The husband was arrested for violating a court order prohibiting contact with the victim. If we had stood on the other side of the door, the victim might not have opened it wide enough for us to make these observations. We might have unknowingly left her in a position of extreme risk.
If you hear a dog inside the house, hold the door shut by the door handle and ask the client to secure the dog. Even if the dog is not violent, it can frequently be an unwelcome distraction when you are trying to interview the client.
Always have the client open the door. If clients ask you to come in without opening the door for you, insist that the client open it. It is best that you meet the client at the door and continue your risk assessment before you enter.
If clients say that they cannot come to the door, ask why. This is often a concern when dealing with elderly or incapacitated clients. Try to get a look inside through a window to confirm why it is that they cannot come to the door, if you aren’t aware of any good reason.
When the door is answered, ask to speak to the person whom you are visiting, for example, the parent. Often whoever answers the door will try to ask questions about your identity and the nature of your visit. Persons who live with the client, or are friends with them, may want to protect the client from what they perceive as ‘unjustified state interference.’ Give them as little information as possible, and be non-threatening. A good approach is to introduce yourself and tell the person at the door that there are some things that you need to discuss with the client.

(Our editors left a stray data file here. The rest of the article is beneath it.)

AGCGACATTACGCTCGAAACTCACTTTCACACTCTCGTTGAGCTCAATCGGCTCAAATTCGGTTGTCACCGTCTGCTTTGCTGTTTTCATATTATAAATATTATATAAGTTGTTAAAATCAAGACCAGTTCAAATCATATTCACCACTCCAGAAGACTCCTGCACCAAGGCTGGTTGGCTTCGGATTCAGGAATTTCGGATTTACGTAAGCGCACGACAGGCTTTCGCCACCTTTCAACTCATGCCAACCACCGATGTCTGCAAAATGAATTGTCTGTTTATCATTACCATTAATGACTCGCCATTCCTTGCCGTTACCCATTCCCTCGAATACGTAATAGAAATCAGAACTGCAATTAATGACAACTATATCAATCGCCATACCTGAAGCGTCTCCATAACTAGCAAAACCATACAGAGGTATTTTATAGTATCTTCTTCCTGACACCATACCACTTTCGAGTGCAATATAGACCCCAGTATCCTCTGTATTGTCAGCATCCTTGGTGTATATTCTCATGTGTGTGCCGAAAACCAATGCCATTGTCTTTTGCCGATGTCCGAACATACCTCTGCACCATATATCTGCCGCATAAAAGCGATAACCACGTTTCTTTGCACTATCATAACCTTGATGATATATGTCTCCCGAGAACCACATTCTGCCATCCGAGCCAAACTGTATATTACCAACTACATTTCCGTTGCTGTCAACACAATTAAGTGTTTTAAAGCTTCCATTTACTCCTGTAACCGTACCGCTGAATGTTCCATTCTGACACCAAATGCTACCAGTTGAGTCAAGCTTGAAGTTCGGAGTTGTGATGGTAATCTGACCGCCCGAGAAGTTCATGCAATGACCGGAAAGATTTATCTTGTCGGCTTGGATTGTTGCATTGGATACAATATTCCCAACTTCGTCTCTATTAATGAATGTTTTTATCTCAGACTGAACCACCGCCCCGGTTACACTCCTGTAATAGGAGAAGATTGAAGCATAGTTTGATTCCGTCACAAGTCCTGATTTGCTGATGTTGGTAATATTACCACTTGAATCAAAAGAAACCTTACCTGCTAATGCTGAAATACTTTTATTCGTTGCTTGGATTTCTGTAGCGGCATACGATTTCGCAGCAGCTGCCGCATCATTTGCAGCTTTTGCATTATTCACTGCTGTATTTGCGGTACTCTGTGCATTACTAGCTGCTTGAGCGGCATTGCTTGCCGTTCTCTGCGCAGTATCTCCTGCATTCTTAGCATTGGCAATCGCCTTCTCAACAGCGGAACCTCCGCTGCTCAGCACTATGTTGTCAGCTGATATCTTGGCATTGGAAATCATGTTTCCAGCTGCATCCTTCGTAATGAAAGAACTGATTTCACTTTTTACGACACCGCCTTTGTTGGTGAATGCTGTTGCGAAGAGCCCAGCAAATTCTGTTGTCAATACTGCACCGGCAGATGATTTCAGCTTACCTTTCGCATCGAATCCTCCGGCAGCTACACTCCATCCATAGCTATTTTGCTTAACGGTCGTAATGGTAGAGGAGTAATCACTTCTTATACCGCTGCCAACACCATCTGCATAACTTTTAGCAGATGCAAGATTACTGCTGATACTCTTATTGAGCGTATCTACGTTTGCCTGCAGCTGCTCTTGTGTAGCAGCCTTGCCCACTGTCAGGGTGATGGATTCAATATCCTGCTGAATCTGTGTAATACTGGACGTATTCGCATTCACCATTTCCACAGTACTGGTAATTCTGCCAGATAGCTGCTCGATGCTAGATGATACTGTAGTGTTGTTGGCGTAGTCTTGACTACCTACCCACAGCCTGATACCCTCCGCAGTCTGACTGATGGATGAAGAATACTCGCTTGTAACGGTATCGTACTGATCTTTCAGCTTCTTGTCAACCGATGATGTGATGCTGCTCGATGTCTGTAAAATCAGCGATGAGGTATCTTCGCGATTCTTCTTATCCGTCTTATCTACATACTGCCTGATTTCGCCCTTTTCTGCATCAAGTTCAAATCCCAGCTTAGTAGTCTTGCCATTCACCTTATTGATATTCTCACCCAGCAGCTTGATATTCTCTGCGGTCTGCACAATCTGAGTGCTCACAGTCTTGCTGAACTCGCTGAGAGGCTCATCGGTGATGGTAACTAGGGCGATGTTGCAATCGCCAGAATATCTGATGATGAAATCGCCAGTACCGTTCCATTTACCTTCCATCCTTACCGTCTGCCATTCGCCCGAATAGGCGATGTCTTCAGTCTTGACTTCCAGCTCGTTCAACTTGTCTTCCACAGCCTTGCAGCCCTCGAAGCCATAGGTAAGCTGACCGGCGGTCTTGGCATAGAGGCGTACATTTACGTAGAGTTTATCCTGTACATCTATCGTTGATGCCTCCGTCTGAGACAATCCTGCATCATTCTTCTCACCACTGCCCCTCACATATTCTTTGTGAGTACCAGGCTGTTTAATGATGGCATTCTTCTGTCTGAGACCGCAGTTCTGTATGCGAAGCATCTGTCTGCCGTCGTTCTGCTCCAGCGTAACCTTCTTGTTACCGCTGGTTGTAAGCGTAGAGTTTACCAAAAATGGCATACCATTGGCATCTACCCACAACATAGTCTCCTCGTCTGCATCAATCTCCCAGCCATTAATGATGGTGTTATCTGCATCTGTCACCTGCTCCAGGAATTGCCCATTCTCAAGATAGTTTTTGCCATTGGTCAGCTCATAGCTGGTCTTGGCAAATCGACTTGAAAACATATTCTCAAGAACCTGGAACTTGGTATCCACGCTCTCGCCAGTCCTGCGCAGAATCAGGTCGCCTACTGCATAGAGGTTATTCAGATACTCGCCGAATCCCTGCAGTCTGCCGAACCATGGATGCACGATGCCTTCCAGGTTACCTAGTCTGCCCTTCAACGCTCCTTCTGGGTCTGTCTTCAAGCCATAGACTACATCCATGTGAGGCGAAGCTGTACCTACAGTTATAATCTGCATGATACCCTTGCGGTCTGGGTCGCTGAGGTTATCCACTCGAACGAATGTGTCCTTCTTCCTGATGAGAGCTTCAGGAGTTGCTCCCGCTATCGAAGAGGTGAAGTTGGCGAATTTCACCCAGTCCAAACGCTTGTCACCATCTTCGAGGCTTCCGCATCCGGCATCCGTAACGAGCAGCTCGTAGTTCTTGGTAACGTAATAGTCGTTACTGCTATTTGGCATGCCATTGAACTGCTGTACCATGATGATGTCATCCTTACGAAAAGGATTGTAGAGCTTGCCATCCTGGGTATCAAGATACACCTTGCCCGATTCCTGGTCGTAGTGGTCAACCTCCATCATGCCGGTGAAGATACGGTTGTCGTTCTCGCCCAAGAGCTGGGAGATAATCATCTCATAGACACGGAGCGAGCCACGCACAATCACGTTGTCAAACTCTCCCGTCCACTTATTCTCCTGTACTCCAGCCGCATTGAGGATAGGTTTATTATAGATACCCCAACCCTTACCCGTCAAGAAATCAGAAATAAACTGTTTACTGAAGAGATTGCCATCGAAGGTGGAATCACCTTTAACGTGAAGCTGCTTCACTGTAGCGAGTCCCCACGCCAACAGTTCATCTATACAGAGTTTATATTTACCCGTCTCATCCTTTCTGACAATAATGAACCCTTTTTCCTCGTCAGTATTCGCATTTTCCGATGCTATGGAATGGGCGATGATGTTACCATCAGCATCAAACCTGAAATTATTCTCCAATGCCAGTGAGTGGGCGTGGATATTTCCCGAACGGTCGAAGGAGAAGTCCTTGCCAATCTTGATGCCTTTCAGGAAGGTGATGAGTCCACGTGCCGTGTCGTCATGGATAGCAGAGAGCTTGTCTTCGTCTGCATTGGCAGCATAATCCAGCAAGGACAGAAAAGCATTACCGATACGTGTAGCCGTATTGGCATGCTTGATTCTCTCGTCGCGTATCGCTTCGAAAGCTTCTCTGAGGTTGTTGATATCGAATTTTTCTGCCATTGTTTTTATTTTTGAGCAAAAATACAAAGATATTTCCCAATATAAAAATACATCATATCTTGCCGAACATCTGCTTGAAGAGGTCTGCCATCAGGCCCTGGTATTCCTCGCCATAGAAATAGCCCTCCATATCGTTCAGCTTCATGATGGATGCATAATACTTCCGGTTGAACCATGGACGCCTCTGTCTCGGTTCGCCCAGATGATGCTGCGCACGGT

Once you have the clients you want to speak with at the door, again identify yourself. Give the reason for your visit and let the clients know that you would like to speak with them inside, in private. Have your identification handy so that there can be no mistake about who you are, and what organization you represent. If the client is going to react negatively to your authority, this is the time to find out, not after you have entered and the door is closed behind you.
If, at this point, the clients tell you in a violent and hostile manner to go away, and that they do not want to speak with you, generally you should listen to them and leave. You may need to advise them that the matter is important, and that you will be returning.
I have had great success at reminding people that we have a job to do, and that their refusal to cooperate does not mean that the matter will be dropped. Often once the client realizes that you mean business, and if you are being honest about your agenda, then they will often agree to speak with you.
What are some safety strategies that social workers may employ in agency/hospital settings?
The room at your office in which you interview the client should be well lit and uncluttered. Earth tones for the walls are best for their soothing influence. A calendar on the wall is useful.